December 6, 2013
Can a traumatic childhood experience cause adult health problems? A landmark study shows that exposure to an Adverse Childhood Experience (ACE) like abuse and neglect can actually increase the odds of later developing serious adult health issues like cancer, liver disease and heart disease. It can also make people more prone to suicide, poor work performance and a host of other negative outcomes.
The groundbreaking research survey known as the Adverse Childhood Experiences Study (ACES) asked over 17,000 adults to report on 10 adverse childhood experiences, such as abuse and neglect, parental divorce, domestic violence and parental mental illness. The study found a significant association between cumulative Adverse Childhood Experiences and a variety of negative outcomes as adults, including physical health problems, mental health concerns, substance abuse and risky sexual behaviors, and poor work performance. The impacts of these early traumas are cumulative – the more early ACEs, the higher the chances of poor outcomes in adulthood. For example, the odds of having negative health outcomes in adulthood are up to 12 times higher for those who experienced four or more ACE events than those who did not.
Why does this study matter for child welfare? Children who have been abused and neglected have suffered at least one ACE and oftentimes had childhoods full of trauma. A recent study found that one out of every two children in the child welfare system had experienced four or more traumas similar to the ACES measures, compared to only one out of every eight adults in the original ACES study population (which roughly mirrors the general public). Even more concerning was the finding that almost 4 out of every 10 children aged 0 to 2 in the child welfare sample had already experienced four or more adverse experiences at that point in their young lives.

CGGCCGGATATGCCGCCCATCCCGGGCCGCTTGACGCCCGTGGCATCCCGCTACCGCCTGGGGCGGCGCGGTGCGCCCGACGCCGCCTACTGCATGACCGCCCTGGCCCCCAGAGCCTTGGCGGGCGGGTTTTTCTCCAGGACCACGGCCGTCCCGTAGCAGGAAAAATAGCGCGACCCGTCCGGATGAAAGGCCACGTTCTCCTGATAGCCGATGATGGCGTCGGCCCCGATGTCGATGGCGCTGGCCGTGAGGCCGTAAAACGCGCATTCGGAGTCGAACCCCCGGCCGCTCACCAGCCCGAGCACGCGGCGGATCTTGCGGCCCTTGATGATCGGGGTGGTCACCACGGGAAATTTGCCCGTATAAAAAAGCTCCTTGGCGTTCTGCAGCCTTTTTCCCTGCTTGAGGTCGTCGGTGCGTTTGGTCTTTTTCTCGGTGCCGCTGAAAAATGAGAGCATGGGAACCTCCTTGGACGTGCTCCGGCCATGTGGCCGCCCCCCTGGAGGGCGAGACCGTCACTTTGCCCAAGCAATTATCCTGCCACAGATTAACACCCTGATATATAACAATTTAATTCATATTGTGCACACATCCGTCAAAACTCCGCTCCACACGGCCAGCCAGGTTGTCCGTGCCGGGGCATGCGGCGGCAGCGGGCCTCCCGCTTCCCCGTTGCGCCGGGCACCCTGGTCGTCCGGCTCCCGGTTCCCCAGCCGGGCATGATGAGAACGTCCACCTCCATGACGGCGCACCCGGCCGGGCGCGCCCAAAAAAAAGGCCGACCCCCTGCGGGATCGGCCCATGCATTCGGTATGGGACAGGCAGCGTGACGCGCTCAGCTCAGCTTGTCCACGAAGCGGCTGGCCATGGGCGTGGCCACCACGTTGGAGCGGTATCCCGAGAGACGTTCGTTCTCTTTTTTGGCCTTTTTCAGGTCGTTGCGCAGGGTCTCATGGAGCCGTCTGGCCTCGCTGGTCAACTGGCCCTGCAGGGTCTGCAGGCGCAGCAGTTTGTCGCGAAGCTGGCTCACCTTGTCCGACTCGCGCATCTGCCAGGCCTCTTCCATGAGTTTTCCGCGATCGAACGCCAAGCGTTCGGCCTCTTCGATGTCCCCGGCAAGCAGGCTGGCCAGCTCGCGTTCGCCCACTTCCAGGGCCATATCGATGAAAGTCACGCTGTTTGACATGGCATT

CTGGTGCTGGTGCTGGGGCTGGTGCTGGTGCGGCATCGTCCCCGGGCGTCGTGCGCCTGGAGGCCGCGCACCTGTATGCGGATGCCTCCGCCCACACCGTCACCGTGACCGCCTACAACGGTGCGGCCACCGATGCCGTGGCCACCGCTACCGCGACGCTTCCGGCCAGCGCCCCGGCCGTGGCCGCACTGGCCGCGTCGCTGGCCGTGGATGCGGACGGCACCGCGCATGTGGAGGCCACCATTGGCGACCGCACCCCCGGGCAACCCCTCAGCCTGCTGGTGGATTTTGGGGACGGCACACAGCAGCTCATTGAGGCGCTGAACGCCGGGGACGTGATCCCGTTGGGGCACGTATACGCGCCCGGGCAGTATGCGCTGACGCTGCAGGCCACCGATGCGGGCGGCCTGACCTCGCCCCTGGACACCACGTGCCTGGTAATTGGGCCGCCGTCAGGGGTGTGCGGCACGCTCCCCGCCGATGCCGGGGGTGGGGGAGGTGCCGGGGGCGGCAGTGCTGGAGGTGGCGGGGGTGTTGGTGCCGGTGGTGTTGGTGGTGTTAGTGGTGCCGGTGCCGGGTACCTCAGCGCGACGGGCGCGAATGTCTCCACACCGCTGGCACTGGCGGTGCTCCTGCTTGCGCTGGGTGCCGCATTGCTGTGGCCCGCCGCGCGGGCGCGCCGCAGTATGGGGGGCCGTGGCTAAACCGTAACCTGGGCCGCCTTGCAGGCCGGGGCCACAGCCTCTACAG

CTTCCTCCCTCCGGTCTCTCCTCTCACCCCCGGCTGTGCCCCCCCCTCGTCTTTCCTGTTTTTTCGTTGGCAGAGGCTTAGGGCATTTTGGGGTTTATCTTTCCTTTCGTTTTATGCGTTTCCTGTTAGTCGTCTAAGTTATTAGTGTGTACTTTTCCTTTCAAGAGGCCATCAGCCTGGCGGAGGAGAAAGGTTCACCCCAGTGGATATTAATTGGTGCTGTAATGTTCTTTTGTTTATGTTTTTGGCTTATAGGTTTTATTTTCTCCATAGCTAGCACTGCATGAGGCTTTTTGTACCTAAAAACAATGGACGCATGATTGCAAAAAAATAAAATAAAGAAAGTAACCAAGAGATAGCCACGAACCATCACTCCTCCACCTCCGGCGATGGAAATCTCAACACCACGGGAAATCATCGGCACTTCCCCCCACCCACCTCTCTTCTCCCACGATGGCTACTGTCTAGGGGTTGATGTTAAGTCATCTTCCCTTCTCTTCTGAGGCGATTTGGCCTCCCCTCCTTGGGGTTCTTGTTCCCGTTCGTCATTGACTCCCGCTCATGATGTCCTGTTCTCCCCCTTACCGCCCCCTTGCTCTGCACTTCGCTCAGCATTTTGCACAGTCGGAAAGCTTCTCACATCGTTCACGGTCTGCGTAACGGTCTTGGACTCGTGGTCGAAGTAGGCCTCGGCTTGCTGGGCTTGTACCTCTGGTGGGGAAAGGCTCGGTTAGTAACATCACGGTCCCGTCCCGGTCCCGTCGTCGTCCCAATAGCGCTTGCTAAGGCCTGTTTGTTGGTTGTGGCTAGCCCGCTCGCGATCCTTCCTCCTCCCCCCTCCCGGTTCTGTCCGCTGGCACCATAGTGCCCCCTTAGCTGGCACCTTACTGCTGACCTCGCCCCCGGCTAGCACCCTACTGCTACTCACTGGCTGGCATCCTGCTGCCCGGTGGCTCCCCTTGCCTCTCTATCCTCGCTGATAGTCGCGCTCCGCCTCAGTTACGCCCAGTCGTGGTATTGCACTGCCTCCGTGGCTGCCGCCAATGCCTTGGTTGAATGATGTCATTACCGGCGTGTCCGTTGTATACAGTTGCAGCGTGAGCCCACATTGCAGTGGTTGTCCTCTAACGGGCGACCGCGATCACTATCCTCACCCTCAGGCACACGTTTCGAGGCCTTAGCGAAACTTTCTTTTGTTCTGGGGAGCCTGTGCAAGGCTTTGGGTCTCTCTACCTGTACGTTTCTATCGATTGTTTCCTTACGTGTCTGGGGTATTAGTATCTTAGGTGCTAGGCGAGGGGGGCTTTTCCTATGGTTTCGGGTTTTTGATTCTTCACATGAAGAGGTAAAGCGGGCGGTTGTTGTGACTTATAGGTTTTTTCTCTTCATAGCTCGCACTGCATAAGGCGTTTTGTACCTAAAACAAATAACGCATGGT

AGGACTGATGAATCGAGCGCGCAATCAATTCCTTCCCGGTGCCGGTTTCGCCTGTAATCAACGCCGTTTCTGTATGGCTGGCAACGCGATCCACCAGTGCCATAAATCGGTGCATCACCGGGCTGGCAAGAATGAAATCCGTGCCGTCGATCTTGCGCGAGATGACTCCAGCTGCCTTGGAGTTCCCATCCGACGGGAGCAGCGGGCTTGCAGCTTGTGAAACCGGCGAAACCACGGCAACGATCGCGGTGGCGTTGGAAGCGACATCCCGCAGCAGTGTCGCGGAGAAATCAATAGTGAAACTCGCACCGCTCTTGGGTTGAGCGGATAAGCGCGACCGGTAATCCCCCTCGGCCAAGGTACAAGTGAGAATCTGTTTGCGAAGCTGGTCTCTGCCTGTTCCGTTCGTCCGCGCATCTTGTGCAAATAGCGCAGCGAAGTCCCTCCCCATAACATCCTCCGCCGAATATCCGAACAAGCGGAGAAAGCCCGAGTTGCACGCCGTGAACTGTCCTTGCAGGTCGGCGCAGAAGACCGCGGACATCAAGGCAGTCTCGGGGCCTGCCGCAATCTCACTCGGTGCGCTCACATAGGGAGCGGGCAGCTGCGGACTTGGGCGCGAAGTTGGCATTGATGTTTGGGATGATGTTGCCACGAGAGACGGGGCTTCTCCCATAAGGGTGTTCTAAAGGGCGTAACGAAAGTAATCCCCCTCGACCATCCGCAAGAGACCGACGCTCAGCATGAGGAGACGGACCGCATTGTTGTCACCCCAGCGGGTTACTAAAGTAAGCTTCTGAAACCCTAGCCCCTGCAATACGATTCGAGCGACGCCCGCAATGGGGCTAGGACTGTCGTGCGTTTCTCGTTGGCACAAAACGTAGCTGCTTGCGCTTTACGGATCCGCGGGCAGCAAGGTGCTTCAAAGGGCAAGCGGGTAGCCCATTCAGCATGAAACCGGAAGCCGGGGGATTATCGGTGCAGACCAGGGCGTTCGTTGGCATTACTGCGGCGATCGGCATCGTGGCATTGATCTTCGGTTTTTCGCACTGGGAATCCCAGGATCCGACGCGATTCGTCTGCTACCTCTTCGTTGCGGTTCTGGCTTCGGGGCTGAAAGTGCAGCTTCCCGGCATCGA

What does this mean for child welfare? It means we must try to protect children from negative early experiences. But even if a child has experienced something negative like abuse, critical interventions can help ensure children don’t have even more negative outcomes that can last a lifetime. So, even if a child has been abused, supporting the child and their family with trauma-informed practices may help prevent further negative impacts.
What does this mean for children? It means programs like CASA and SCAN’s parenting classes CAN help protect children from further trauma and build resiliency in their families, and it’s critical that we continue to support them here in our community.